Margaret Heafield Hamilton is an American computer scientist, systems engineer, and business owner. In 1969, Margaret developed the software that put Neil Armstrong and Buzz Aldrin on the moon. Through her work with NASA and Apollo 11, Margaret popularized the term “software engineering” and wrote code for many Apollo missions. The Apollo Flight Computer Software Collection that Margaret created is kept at the Smithsonian National Air and Space Museum—and in 2016, Margaret received the Medal of Freedom from former President Barack Obama (as well as a Lego figure of herself from the Women of NASA collection). Margaret was a pioneer and business woman who broke down barriers and stereotypes by doing. Margaret once said, “Computer science and software engineering were not yet courses to be taught (or disciplines to be named). These were pioneering times. Learning was by ‘being’ and ‘doing’ on the job; as more people came on board, the more I became an ‘expert’ and rose up through the ranks.”
Computer scientist Frances Allen was an expert and pioneer in optimizing the popular programming language Fortran, which is used for performing scientific calculations. During the Cold War, Frances worked on code-breaking with the National Security Agency. In 1989, she became the first female IBM fellow and served as the president of the IBM Academy of Technology in 1995. As a result of her work, in 2006 Frances became the first woman to ever win the A.M. Turing Award—the highest honor in computer science; and in 2002, she received the Augusta Ada Lovelace Award from the Association of Women in Computing in 2002. Frances has devoted herself to making space for other women in tech, acting as both a teacher and mentor to many.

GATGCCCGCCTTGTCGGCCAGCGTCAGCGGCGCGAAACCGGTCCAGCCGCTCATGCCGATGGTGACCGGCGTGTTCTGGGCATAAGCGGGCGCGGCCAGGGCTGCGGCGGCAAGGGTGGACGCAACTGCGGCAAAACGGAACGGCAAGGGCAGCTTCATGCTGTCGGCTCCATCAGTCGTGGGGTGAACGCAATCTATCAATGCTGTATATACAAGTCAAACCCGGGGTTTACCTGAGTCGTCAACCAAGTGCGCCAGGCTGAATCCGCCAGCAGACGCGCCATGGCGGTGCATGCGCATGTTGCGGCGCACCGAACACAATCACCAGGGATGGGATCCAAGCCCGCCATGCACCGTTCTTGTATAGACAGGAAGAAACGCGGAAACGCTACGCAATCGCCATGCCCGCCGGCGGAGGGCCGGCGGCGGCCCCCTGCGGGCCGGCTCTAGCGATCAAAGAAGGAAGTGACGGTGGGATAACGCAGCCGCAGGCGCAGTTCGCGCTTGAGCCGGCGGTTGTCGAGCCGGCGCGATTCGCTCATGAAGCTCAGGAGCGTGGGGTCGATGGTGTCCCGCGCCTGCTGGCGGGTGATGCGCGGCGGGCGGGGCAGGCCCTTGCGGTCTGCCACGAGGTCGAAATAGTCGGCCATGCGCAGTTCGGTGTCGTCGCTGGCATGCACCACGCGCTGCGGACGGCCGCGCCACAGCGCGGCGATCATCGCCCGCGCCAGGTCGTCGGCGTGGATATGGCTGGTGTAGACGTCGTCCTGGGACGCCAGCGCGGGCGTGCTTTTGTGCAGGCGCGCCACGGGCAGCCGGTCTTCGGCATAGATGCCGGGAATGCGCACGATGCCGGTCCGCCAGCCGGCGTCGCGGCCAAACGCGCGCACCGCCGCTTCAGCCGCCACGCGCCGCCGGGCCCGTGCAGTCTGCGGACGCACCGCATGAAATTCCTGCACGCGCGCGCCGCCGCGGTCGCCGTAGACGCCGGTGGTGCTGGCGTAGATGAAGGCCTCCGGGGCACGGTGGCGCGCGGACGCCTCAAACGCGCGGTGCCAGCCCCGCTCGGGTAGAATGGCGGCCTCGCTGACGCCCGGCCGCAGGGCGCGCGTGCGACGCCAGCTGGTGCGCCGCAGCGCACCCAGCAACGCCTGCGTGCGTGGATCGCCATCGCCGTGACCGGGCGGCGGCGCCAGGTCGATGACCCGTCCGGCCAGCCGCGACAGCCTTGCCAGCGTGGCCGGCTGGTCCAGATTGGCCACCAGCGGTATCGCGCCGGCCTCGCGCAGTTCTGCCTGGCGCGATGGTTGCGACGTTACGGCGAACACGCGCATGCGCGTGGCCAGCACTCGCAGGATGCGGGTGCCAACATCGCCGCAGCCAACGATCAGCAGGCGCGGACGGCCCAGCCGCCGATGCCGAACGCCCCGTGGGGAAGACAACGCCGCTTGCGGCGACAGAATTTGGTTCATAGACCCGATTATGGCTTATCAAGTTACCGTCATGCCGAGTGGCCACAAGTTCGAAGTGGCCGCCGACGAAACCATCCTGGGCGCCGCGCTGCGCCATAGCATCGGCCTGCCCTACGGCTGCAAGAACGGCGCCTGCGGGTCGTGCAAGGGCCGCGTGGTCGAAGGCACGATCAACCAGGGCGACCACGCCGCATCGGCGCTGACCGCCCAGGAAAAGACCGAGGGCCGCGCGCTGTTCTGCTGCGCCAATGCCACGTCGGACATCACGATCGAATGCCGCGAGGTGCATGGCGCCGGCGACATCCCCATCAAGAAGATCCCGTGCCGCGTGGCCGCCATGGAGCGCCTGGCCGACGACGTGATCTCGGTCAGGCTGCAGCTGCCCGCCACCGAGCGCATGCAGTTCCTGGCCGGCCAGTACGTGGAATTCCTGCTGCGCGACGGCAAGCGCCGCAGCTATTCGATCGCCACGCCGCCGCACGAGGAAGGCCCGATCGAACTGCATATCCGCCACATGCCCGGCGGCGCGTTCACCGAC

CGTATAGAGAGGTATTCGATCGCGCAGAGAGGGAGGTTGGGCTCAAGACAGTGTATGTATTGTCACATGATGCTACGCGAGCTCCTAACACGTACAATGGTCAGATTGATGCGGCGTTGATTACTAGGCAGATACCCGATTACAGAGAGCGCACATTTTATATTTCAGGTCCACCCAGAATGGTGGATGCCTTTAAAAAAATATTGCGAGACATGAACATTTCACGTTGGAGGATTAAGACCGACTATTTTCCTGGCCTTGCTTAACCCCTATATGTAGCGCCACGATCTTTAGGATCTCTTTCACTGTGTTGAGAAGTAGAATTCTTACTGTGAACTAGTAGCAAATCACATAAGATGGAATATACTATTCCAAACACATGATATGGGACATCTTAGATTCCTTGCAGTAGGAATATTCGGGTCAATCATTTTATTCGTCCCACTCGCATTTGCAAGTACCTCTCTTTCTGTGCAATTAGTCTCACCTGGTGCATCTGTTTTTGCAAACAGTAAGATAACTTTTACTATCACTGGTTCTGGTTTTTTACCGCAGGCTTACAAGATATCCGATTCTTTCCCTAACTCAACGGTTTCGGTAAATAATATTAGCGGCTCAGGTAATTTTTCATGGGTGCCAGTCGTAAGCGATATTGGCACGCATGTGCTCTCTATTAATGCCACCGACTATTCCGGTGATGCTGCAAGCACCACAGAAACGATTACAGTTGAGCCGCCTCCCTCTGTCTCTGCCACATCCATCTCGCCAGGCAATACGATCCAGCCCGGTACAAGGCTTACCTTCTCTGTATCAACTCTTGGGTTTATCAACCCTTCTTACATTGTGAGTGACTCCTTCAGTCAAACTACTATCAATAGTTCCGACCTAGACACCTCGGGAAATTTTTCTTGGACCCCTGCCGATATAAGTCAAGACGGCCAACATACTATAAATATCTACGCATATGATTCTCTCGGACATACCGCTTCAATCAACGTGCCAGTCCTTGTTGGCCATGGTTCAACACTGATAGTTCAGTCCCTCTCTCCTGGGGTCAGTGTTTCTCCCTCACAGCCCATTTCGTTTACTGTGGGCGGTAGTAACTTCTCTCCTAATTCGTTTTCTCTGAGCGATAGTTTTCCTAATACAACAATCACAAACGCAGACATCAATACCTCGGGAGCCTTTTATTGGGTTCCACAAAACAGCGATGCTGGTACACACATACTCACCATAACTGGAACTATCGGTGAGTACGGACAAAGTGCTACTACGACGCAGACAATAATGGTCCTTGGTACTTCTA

Mary Allen Wilkes
Mary Allen Wilkes was a software pioneer in the 1960s who helped write software for one of the world’s first interactive personal computers (the LINC), which could fit into a single lab or office. Mary’s software allowed users to control the computer in real time, and when she declined to move when the project relocated to another state, she was shipped a LINC to her front door—making her one of the first people in the world to have a personal computer in her home. Her road to programming was one she made for herself; the day she graduated college, she knew she wanted to work as a computer programmer (an entirely new industry at the time), so she walked into M.I.T.’s employment office and confidently asked for a job—which they gave to her.
The all-female ENIAC team
In the 1940s, the United States military funded the development of the Electronic Numerical Integrator and Computer (ENIAC), the first programmable digital computer in the U.S. The team of programmers chosen to work on it became the first coders to discover that a programmer’s main task is to locate and fix bugs—and they were all women. Frances Bilas, Jean Jennings, Ruth Lichterman, Kathleen McNulty, Betty Snyder, and Marlyn Wescoff were the team assigned to program this first all-electronic digital computer, which was designed to calculate the firing trajectories of artillery shells. The ENIAC was completed in 1946 and became a milestone in the evolution of modern computing. One of the women was quoted as saying her teammate could “…do more logical reasoning in her sleep than most people can do awake.”
Feel inspired by these women and their contributions to coding? Interested in learning to code yourself? Whether you’re already experienced in tech or you’re looking to shift your career (or life) path, we believe in you—and we offer a diversity scholarship for women, people of color, and all marginalized groups. Check out our coding course map to see how you can take that first step.